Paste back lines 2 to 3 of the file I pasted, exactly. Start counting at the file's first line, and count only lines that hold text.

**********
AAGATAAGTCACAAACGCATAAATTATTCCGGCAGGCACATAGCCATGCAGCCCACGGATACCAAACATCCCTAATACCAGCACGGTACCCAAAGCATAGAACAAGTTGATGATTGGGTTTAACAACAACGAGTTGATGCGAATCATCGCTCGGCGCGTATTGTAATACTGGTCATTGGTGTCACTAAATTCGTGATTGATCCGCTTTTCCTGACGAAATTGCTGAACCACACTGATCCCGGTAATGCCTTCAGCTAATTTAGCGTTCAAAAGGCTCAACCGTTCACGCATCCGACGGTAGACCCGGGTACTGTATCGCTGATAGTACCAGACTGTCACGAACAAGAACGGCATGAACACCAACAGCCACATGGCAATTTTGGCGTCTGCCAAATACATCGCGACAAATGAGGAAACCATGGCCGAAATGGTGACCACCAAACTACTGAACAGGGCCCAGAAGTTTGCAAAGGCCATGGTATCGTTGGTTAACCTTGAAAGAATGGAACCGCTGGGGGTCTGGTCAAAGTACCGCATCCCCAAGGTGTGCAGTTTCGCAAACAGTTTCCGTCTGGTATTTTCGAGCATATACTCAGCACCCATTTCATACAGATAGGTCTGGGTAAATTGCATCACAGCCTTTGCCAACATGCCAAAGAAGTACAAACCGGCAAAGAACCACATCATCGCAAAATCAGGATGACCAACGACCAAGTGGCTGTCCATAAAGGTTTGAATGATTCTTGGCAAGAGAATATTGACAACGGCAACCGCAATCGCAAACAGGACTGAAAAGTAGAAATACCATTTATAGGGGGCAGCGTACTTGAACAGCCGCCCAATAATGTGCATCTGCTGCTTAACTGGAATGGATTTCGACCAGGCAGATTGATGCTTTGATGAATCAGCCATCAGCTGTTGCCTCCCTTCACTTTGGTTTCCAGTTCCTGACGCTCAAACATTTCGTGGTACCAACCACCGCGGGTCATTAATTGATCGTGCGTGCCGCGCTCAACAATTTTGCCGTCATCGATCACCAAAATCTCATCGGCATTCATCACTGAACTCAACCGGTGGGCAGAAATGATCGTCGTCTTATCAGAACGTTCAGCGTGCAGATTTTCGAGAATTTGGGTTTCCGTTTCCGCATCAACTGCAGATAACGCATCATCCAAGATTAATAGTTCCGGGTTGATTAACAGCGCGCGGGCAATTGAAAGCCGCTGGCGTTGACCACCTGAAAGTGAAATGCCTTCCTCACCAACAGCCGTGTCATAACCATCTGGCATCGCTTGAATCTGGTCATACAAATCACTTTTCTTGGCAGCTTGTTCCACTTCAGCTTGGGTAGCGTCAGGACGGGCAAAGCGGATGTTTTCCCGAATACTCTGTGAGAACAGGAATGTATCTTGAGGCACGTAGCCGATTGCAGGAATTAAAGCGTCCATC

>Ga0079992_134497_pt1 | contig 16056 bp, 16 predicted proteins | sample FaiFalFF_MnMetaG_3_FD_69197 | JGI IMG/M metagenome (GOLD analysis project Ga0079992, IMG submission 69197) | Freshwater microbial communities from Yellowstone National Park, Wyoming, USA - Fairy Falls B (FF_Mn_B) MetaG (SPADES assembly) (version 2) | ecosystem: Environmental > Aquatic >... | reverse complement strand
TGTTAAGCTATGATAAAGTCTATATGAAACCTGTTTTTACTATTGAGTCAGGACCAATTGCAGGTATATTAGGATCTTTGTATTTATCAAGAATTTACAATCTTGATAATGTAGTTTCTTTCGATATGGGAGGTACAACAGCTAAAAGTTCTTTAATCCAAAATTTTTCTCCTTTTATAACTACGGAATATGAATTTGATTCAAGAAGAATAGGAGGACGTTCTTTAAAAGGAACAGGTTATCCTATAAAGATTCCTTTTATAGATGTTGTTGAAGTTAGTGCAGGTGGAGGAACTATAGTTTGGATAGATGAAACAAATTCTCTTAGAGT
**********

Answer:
>Ga0079992_134497_pt1 | contig 16056 bp, 16 predicted proteins | sample FaiFalFF_MnMetaG_3_FD_69197 | JGI IMG/M metagenome (GOLD analysis project Ga0079992, IMG submission 69197) | Freshwater microbial communities from Yellowstone National Park, Wyoming, USA - Fairy Falls B (FF_Mn_B) MetaG (SPADES assembly) (version 2) | ecosystem: Environmental > Aquatic >... | reverse complement strand
TGTTAAGCTATGATAAAGTCTATATGAAACCTGTTTTTACTATTGAGTCAGGACCAATTGCAGGTATATTAGGATCTTTGTATTTATCAAGAATTTACAATCTTGATAATGTAGTTTCTTTCGATATGGGAGGTACAACAGCTAAAAGTTCTTTAATCCAAAATTTTTCTCCTTTTATAACTACGGAATATGAATTTGATTCAAGAAGAATAGGAGGACGTTCTTTAAAAGGAACAGGTTATCCTATAAAGATTCCTTTTATAGATGTTGTTGAAGTTAGTGCAGGTGGAGGAACTATAGTTTGGATAGATGAAACAAATTCTCTTAGAGT